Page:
F l max · T C F s P T D F ¯ l , s · P s N e t ( t , ξ ) F l max · T C F l L , t T , ξ Ξ
    F l m a x · T C F F l ( t , ξ ) + L O D F ¯ l , k · F k ( t , ξ ) F l m a x · T C F l L , k K , t T , ξ Ξ
  • Constraints (29) and (30), represent the limit of involuntary load shedding L s s h ( t , ξ ) and wind power curtailment Q w ( t , ξ ) , respectively:
    0 L s s h ( t , ξ ) D s ( t ) s S , t T , ξ Ξ
    0 Q w ( t , ξ ) g ^ w ( t , ξ ) w W , t T , ξ Ξ

3. Solution Strategy

The proposed solution strategy embeds the dynamic generation of N 1 security constraints into the PHA. We first describe these two elements independently and then present the embedding procedure.

3.1. Method for Adding Binding N − 1 Security Constraints

LODFs allow the modeling of N 1 contingencies with low computational cost [2,12,14]. From the standpoint of computational efficiency, it makes no sense to consider all possible N 1 contingencies, since not all of them generate violations on the maximum thermal transmission limit of the rest of system lines. Therefore, to take into account only the binding N 1 security constraints that define the feasible region of the SCUC problem, we follow the method proposed by Marín-Cano et al. [14]. Such approach is based on the concept of user cuts. These cuts are linear constraints strategically and dynamically added by the user, based on the implicit information of the problem [31], with the objective of tightening model (8)–(30).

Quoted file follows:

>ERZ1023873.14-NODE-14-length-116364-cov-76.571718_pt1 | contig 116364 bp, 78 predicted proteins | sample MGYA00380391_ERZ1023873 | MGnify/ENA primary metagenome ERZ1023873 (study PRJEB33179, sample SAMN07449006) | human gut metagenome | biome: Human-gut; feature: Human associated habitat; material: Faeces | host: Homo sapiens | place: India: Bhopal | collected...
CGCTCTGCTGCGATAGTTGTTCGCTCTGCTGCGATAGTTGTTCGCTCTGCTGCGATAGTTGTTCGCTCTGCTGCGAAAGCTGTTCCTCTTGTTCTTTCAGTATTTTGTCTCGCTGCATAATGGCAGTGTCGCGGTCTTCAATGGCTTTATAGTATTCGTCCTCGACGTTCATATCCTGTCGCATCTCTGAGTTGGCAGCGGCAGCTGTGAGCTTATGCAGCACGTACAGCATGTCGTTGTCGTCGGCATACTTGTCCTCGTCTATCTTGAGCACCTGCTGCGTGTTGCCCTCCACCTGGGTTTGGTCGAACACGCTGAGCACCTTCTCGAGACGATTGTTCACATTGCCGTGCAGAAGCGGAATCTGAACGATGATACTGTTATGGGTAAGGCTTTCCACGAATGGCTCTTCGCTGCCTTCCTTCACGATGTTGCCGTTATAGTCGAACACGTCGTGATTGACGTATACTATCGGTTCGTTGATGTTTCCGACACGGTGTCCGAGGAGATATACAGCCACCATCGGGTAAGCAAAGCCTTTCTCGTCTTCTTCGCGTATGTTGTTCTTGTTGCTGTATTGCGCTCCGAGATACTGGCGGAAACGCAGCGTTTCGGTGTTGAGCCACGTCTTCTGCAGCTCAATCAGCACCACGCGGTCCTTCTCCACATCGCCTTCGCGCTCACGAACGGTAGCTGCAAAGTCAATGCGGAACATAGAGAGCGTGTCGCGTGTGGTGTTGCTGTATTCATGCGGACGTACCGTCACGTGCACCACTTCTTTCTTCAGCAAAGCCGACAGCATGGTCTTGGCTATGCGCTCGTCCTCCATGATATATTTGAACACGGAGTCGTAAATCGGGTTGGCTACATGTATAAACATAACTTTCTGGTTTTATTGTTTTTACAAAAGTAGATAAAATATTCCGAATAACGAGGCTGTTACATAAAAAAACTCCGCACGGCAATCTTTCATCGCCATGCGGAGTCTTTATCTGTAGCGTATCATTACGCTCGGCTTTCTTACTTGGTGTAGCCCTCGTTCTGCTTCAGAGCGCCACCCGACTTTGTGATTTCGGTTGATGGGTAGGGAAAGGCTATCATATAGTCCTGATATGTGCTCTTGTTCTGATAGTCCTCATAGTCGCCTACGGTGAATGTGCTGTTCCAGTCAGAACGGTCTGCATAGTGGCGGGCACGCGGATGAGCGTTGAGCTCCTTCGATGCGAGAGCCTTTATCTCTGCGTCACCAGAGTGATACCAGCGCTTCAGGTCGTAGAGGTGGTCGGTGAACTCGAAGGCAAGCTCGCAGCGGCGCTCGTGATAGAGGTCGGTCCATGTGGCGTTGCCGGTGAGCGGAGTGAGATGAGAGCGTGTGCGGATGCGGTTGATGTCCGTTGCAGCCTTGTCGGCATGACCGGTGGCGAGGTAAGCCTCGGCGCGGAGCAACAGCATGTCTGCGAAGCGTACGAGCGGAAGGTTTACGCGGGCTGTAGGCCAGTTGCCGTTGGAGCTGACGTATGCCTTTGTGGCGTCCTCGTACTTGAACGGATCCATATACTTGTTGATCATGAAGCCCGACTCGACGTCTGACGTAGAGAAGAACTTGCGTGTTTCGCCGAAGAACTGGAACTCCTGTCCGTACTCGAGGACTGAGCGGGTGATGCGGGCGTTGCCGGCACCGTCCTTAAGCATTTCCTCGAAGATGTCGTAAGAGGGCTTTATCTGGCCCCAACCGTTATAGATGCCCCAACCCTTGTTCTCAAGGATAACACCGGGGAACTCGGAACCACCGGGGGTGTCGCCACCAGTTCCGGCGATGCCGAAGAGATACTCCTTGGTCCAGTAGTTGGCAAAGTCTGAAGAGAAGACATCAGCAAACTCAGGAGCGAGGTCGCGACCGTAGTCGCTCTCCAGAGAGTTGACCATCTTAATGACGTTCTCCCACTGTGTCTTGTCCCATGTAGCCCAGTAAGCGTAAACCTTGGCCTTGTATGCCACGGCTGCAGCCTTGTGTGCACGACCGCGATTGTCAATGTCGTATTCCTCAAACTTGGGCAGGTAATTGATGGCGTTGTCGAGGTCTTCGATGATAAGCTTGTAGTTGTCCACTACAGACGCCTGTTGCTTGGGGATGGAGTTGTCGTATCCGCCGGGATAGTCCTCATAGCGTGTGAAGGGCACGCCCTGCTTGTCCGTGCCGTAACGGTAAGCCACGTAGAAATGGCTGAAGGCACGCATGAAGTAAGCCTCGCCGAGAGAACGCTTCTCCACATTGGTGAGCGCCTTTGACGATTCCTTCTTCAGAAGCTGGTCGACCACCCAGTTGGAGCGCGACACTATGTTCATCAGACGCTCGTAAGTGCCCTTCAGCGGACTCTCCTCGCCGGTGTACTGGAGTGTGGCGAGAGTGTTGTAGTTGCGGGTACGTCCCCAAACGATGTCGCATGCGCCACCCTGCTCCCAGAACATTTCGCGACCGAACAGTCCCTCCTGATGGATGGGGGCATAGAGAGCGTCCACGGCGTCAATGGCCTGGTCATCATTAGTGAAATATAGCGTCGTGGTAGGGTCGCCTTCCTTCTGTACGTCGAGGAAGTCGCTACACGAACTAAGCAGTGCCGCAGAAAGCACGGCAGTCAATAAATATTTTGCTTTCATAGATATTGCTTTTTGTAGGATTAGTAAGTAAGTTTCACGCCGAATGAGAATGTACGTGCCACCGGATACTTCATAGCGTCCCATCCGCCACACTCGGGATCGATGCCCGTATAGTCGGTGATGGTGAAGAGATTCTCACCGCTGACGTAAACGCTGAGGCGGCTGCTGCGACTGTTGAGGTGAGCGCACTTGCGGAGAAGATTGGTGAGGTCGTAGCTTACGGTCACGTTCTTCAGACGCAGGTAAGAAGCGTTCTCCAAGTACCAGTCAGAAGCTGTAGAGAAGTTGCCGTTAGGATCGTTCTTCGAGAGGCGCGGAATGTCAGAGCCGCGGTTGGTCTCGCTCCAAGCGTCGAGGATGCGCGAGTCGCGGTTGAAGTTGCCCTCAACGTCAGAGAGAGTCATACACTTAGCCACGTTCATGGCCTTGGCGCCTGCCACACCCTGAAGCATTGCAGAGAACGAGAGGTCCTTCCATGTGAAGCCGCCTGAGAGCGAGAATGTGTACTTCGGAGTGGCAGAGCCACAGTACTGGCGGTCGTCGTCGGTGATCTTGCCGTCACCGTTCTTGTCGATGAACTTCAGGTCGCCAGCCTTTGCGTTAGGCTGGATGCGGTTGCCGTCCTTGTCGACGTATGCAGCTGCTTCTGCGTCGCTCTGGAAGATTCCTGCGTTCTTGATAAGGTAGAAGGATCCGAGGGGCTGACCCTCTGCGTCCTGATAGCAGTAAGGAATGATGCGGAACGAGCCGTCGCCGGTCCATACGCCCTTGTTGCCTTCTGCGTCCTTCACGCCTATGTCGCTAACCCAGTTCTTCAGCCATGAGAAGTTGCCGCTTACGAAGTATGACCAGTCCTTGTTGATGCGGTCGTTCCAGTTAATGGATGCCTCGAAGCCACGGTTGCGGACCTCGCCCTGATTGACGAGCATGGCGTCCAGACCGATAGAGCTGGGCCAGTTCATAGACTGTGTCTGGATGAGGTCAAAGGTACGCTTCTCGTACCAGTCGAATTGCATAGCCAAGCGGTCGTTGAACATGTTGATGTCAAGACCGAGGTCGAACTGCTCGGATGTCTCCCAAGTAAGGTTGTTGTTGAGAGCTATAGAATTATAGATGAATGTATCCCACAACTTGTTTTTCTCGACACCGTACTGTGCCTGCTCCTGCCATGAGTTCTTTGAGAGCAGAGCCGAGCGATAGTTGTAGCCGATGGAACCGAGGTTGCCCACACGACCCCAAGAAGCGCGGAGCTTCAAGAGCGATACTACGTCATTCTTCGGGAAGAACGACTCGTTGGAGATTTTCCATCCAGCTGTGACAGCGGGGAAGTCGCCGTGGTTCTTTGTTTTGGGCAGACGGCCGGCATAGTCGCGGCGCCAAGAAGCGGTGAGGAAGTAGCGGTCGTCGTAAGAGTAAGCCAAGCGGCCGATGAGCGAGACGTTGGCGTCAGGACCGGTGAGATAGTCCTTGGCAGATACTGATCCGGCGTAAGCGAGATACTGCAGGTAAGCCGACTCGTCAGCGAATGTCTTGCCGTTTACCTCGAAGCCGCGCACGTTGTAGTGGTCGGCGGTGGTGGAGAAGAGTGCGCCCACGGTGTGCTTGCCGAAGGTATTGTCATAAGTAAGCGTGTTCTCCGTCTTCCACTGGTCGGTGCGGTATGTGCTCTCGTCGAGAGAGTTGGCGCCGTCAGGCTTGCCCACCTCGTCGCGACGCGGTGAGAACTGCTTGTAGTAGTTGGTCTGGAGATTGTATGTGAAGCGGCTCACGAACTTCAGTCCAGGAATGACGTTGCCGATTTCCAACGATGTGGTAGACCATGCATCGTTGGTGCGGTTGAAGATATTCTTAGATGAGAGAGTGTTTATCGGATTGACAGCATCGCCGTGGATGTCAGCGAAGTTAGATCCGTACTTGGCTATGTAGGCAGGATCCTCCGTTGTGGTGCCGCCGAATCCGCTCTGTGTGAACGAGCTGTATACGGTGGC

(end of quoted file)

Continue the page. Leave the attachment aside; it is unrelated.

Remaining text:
Algorithm 1 shows the method proposed by Marín-Cano et al. [14] to add (only) sufficient and necessary N 1 constraints to the model through user cuts. In Step 1, the S C R l , k , t ( ξ ) parameter is set to zero to discard the N 1 security constraints (28), since the objective is to solve only the base case (normal operation) of the system during the first iteration of the process. In the main loop (Steps 2–14), the model defined by Equations (8)–(30) is solved iteratively (Step 3). This process, Steps 4–9, estimates useful parameters that allow finding those N 1 security constraints directly linked to the feasible region of the SSCUC problem. In Step 4, parameter O P l , k , t ( ξ ) is reset to zero, with the aim of storing the overload value of only new N 1 security constraints. In Step 5, the parameter F ^ l , k ( t , ξ ) estimates the post-contingency power flows of the lines based on the optimal flows in the normal operating state of the line l and the contingency k, which are F l ( t , ξ ) and F k ( t , ξ ) , respectively. These values were previously calculated in Step 3. Once F ^ l , k ( t , ξ ) is estimated, Step 6 compares it with the maximum transmission capacity for each line F l m a x . If this capacity is surpassed, Step 8 calculates and stores the values of the overloads generated at the lines in parameter O P l , k , t ( ξ ) . Furthermore, the sum of this parameter allows calculating the total system overload T O in Step 9. This value is useful to define the stopping condition of the algorithm (Step 12). In Step 10, the addition of N 1 security constraints (28) is performed, for combinations of l , k , t , ξ where S C R l , k , t ( ξ ) is equal 1; this last parameter allows to record and count all the overloads in each iteration. In Step 12, if there have been no overloads since the first iteration of the algorithm, then O P l , k , t ( ξ ) is zero, thus T O = 0 . Step 14 is the end of the iterative process when T O is zero or less than a tolerance value t o l ; in this case, we set t o l = 1 7 M W . For a detailed description of this method, the interested reader is referred to [14].